Web Analytics

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Web Analytics

Do you know who visits your website, where the visitors come from, what they are looking for and why they leave the site? Web analytics makes these processes visible so that websites can be optimised for them in the next step.

Here it is examined what kind of users visit a WEBSITE and how they behave. With this knowledge there are various possibilities to OPTIMIZE the website, to achieve the goals of websites effectively and to align all online activities effectively. This also provides the opportunity to get to know the users and their target group better and to meet customer requirements as best as possible.

Who does visit your Website?

The first question that arises with WEB ANALYTICS is the question of "who". Who is on my site or where do these visitors come from and how do they come? When a user visits a website, first of all it is determined on the basis of cookies, which are stored without time limit, depending on the user's settings whether this user has been there more than once or whether this is his first visit. In addition, it is possible to determine the technical requirements (such as browser) with which the user surfs the Internet, and the IP address can even be used to identify the region from which the page is accessed.

How do visitors behave on your website?

The next step is to find out how the visitors were able to get to the website. For example, with which search engine was the website found, was the address entered specifically or was it accessed via a link? In this way, the success of paid ONLINE advertising measures, such as banners or the effectiveness of NEWSLETTERS with integrated links, can be monitored.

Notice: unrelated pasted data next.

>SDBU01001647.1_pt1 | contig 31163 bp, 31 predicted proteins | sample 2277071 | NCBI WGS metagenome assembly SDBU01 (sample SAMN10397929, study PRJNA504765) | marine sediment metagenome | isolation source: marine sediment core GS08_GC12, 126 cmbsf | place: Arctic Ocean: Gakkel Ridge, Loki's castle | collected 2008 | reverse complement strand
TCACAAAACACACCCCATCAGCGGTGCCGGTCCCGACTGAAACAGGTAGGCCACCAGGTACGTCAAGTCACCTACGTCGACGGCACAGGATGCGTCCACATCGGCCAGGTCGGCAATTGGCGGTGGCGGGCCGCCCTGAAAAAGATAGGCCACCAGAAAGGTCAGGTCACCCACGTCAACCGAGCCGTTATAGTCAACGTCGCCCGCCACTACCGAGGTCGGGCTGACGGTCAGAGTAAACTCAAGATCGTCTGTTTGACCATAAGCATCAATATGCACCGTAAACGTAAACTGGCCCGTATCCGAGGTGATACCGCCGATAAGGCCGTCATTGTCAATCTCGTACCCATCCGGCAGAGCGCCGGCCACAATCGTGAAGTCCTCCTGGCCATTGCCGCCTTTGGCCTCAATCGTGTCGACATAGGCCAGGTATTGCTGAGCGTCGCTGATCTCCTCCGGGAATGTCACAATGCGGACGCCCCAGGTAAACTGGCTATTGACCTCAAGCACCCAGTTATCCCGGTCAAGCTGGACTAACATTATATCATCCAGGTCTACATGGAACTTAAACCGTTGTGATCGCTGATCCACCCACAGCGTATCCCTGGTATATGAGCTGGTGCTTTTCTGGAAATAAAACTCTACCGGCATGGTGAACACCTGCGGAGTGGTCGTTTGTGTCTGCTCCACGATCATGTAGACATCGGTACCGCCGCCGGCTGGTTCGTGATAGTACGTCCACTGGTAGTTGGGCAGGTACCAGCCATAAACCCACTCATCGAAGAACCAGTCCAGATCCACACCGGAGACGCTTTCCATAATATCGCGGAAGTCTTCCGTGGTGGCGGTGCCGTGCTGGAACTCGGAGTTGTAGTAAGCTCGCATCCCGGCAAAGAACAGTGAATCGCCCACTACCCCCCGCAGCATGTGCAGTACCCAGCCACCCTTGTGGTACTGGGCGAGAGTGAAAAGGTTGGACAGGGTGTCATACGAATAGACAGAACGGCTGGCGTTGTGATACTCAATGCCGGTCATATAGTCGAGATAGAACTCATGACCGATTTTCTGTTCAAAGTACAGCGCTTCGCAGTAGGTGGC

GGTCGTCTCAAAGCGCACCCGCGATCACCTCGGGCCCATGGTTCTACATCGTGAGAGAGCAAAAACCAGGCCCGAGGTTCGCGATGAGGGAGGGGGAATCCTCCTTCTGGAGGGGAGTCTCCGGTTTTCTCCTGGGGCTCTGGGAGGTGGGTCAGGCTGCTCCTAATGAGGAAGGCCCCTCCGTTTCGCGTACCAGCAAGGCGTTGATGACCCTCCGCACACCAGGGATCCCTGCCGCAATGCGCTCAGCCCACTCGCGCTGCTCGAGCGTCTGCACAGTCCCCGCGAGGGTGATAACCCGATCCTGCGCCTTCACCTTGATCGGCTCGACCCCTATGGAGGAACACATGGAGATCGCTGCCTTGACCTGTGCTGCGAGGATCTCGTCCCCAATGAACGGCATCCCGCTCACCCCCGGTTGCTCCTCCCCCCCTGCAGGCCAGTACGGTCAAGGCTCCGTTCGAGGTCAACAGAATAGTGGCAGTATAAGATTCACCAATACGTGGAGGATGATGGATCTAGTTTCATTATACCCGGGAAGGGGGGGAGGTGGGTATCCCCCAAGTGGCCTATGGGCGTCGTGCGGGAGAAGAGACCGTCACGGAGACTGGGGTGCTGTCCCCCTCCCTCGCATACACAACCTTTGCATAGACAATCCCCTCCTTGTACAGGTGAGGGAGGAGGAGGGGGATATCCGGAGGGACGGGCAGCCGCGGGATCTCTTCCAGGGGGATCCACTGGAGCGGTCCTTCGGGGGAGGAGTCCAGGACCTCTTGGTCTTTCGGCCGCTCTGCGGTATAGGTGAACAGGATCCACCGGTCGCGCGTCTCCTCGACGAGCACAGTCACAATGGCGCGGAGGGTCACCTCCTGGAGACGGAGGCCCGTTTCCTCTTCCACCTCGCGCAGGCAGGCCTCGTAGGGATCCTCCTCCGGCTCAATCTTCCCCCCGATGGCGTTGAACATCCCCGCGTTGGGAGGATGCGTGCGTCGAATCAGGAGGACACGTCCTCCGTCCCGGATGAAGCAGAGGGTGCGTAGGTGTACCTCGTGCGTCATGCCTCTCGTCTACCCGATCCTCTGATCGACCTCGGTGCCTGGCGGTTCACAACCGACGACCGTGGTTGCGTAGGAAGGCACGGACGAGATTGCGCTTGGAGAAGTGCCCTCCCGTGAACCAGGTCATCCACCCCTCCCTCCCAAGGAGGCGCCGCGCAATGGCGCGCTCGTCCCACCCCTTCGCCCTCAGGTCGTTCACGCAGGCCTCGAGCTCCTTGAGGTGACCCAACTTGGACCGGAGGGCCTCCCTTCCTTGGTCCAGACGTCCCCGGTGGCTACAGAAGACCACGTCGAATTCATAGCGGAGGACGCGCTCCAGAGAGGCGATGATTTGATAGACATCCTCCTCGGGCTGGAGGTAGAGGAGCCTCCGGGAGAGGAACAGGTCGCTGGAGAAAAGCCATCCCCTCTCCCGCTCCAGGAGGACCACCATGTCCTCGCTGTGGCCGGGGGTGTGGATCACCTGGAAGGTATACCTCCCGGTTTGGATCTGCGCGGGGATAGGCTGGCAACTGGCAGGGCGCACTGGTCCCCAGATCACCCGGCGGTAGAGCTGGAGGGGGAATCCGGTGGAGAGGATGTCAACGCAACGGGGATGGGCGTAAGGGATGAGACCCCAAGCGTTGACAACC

Which actions can still be analysed?

This provides further important information about the quality of a visit. For example, if the user stays on the website for only a few seconds, this may mean that his expectations do not match the information found. Decisive indicators of quality include the bounce rate, length of stay, depth of visit and the number of returning visitors:

  • The bounce rate indicates how many visitors have already left the website after the first page was called up. Here it is necessary to analyse whether this is conspicuously frequent on a particular page and what the reasons for this could be.
  • The length of stay is of course similar depending on the content of the respective pages. However, if it is particularly high for a payment process in an online shop, this can also indicate that the navigation is difficult to understand.
  • The depth of the visit tells you how many pages have been visited by the visitors and by means of returning visitors and their click paths, the preferred components of a website can be identified. In general, these figures must of course always be considered and interpreted in relation to the individual website. No general statements can be made here.
  • Information about the paths chosen by visitors through the website is also significant. This begins with the entry pages, which do not necessarily have to correspond to the start page, and ends with the exit pages.  Instruments for the time in between are click-path analysis, funnel analysis and website overlay. The click-path analysis tracks the order in which the pages were clicked on and thus the paths taken by the users. The funnel analysis is mainly used when, as in an online shop, a process of several steps has to be passed through. Here it is shown at which point the user stops the process. The website overlay shows how often and where which page was clicked on.  With the help of these various instruments, user-friendliness can be improved, the effectiveness of advertising banners can be checked and the pages can be adapted to the interests of the users. In this way, usability can be optimised, the real interests of the users can be identified and online advertising measures can be implemented in the most effective way.

If you have further questions, we are of course at your disposal.

Eva Rinke

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Eva Rinke

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